Shifting security left is about more than just scanning your application code pre-deployment. It's about catching and fixing potential vulnerabilities before they can make it into the codebase. Merge request security reports present the results of security scans as a diff of the current branch against the target (
default) branch. This allows a developer to see the isolated impact of their changes by highlighting any new vulnerabilities introduced. It is now easy to take corrective action against these new security issues as part of the normal development cycle. By addressing them in the MR, it maintains the security level of the
default branch and keeps new vulnerabilities from reaching production environments. Merge request security reports can be used in conjunction with Security Gates for a more controlled secure development process.
Pipeline security reports provide a total picture of all security issues present in a branch. Whereas the merge request security report shows only vulnerabilities newly introduced by a given branch and Security Dashboards show only vulnerabilities already present in the
default branch, the pipeline security report shows the combination of both. This provides a quick way to see a total snapshot of the "risk load" that will exist in the
default branch were the current branch to be merged.
Security approvals are an optional feature for merge requests. You create a security approval group much like you would a regular merge request approval group. Then, when merging to the
default branch, if a vulnerability with severity of
Unknown is present, the merge is blocked unless someone in the security approval group approves. This extra layer of oversight can serve as an enforcement mechanism as part of a strong security compliance program.
Understanding that an effective, well-defined, repeatable system for assessing the risk and relative priority of a given vulnerability is crucial to success in the Vulnerability Management space. This understanding is what will drive our thinking as we mature the category. To help frame our thinking, three key themes will serve as lenses through which to view how we can improve both the breadth and depth of functionality. Each step up in maturity will include initiatives that improve on all three themes, which are:
While the security industry has no shortage of standards and best practices, almost every organization is unique in which practices they adopt—and how they chose to implement them. This need for flexibility means there is no one size fits all solution when it comes to security (or even one aspect of security). At the same time, unlimited flexibility can be undesirable as it can lead to long setup times and over-complicated customizations. Our philosophy is to provide a best practices-informed set of defaults with settings-driven configuration where we see most need. This will allow rapid rollout and adoption of vulnerability management. Over time, you can adapt the features and workflows to suite your organization's needs down to the team level. Part of this flexibility will also include top-down configurations. By applying settings at the Instance level, you can easily establish new defaults and internal best practices org-wide. And of course where you chose to allow it, these settings can be overridden at the Group or Project level.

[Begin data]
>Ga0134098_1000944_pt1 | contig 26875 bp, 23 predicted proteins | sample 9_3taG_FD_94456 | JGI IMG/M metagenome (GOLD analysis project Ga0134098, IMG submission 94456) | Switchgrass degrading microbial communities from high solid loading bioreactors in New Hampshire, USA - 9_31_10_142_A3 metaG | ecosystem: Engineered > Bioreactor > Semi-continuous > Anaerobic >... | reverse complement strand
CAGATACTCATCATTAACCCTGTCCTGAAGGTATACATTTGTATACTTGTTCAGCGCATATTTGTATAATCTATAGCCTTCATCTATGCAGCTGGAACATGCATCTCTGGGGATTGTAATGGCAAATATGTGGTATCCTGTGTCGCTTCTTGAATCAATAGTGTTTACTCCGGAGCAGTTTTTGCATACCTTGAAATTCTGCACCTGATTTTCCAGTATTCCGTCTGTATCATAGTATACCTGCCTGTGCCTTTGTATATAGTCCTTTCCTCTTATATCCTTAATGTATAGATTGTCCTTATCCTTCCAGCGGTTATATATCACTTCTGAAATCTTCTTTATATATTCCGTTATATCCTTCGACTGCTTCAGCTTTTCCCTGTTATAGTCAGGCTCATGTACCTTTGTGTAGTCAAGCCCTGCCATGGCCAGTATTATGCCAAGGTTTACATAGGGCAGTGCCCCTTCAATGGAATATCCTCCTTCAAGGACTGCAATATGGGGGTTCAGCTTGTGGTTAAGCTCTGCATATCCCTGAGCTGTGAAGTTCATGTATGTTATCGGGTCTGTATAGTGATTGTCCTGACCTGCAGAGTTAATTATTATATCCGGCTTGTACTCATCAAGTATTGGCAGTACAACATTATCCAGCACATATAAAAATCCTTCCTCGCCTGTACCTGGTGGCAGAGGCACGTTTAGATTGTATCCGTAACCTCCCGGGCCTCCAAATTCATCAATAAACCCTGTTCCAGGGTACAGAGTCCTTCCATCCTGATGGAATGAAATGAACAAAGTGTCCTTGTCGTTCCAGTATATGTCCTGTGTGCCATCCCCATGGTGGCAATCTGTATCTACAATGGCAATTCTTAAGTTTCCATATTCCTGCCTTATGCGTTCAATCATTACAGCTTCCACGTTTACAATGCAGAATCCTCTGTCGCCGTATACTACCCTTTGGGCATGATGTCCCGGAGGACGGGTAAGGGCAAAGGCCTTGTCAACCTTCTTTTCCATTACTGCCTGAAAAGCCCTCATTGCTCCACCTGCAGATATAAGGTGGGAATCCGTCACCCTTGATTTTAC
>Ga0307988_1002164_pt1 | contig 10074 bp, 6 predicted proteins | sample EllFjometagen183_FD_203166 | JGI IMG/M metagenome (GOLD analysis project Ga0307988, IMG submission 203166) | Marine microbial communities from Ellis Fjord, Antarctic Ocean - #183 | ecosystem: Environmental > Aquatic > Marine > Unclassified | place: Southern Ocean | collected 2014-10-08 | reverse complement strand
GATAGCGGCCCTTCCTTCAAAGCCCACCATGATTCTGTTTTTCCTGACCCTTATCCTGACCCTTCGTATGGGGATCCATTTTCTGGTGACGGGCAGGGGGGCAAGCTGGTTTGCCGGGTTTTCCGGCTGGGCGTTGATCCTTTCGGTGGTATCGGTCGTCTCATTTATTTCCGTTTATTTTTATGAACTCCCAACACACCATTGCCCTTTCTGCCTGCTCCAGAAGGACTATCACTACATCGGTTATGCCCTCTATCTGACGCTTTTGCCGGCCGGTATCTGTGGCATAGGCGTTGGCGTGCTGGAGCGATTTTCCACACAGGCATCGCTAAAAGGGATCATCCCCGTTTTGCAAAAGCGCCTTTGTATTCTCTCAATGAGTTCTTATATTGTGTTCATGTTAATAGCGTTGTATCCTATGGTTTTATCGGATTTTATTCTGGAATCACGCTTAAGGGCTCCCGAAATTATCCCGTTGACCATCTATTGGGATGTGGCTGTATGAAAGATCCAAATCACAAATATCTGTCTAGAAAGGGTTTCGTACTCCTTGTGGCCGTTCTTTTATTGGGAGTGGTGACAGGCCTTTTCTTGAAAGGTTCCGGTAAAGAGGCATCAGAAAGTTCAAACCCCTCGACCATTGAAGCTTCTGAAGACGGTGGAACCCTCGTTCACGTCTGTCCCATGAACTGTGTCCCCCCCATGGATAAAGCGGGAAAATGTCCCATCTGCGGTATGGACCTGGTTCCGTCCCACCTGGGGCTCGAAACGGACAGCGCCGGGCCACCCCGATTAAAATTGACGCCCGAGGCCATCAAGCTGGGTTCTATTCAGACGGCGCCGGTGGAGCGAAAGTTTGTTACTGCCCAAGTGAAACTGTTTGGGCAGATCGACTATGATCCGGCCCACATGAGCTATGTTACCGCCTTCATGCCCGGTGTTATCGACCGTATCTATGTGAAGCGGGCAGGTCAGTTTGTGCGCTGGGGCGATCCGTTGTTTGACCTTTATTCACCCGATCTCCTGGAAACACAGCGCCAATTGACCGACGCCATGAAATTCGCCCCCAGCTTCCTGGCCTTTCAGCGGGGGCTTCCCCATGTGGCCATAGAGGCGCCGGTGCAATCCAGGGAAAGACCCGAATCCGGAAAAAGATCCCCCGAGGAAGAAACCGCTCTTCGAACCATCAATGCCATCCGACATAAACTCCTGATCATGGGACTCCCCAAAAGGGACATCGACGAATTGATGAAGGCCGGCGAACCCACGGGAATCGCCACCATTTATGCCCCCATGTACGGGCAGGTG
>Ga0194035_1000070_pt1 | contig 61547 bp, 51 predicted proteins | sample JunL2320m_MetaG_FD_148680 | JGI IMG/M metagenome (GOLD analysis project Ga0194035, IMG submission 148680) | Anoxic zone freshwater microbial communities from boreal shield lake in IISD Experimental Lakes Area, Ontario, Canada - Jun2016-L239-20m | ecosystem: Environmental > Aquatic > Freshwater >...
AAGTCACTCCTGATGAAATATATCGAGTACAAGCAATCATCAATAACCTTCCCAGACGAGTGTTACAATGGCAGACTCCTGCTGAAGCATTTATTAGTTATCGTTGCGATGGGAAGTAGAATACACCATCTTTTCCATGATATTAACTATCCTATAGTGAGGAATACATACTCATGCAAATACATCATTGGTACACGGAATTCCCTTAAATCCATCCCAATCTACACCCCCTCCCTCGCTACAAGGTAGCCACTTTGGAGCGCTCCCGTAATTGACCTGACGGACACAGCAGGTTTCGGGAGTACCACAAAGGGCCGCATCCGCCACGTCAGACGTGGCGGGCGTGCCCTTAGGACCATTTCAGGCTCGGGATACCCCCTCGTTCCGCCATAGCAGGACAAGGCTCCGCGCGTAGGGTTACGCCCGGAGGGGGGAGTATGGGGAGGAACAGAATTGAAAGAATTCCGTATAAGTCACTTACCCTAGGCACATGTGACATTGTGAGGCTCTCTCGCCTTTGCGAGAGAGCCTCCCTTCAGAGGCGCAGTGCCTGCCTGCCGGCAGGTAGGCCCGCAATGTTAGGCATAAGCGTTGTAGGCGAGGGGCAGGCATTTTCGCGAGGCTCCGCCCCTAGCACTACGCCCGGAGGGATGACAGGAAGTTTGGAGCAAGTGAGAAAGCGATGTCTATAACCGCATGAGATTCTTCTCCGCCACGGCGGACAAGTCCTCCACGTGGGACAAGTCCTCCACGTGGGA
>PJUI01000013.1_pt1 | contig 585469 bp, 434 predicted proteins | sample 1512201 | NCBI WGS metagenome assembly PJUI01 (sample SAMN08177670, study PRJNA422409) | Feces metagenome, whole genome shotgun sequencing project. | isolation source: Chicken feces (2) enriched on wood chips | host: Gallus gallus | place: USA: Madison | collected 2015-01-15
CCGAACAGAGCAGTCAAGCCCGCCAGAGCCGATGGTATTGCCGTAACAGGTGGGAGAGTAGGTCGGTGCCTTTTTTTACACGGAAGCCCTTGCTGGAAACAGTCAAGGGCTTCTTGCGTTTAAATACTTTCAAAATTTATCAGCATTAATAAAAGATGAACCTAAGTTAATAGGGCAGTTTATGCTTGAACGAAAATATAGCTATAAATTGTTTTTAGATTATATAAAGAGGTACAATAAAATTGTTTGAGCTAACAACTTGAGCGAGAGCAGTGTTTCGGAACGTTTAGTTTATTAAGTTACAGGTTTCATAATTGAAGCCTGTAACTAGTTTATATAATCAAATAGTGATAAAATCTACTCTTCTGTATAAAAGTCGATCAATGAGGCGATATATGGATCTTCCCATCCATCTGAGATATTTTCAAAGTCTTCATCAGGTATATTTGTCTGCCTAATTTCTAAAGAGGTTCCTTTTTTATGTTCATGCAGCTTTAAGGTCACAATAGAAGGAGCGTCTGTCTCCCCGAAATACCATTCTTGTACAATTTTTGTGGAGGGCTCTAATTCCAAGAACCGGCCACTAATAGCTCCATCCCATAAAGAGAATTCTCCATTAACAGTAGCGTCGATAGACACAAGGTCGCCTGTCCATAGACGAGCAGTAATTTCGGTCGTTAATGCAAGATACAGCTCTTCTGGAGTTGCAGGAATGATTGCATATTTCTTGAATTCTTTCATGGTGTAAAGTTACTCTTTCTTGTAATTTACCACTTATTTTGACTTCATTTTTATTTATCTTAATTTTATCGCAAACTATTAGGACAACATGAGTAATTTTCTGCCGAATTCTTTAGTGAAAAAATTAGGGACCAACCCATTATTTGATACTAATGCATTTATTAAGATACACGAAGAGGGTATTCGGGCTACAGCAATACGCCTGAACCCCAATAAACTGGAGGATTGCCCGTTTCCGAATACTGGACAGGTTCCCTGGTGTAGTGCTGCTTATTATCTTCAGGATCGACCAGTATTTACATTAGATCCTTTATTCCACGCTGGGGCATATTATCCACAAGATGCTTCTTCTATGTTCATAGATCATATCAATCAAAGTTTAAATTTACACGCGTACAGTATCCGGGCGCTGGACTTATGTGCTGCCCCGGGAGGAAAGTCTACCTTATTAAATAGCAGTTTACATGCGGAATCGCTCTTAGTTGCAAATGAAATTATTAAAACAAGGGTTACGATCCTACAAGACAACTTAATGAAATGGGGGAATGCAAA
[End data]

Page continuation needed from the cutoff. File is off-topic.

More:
Flexibility also means what information we present to the users, when we present it, and in what format. There are multiple roles that will interact with and benefit from various aspects of vulnerability management outside just engineers and security professionals. Serving these roles will encompass everything from dashboard visualizations to reports geared towards non-GitLab users such as CISOs, auditors, and compliance officers. Having the right information in the right context at the right time not only allows for better decision making, it serves as an enabler of the next theme.
The majority of modern security departments are overworked and understaffed. The sheer month-over-month increase in the number of threats, rate of change in environments, accelerating adoption of new technologies, and novel potential attack vectors makes staying on top of things manually effectively impossible. Security software can help—but only if it cuts down more noise than the new signal it detects. This is why making our vulnerability management process as efficient as possible is essential for successful adoption. We will start by making the tedious and time consuming easier through UX enhancements. Longer-term, we will look to automate more and lean on analytics techniques (including ML) to help users make quicker, smarter decisions.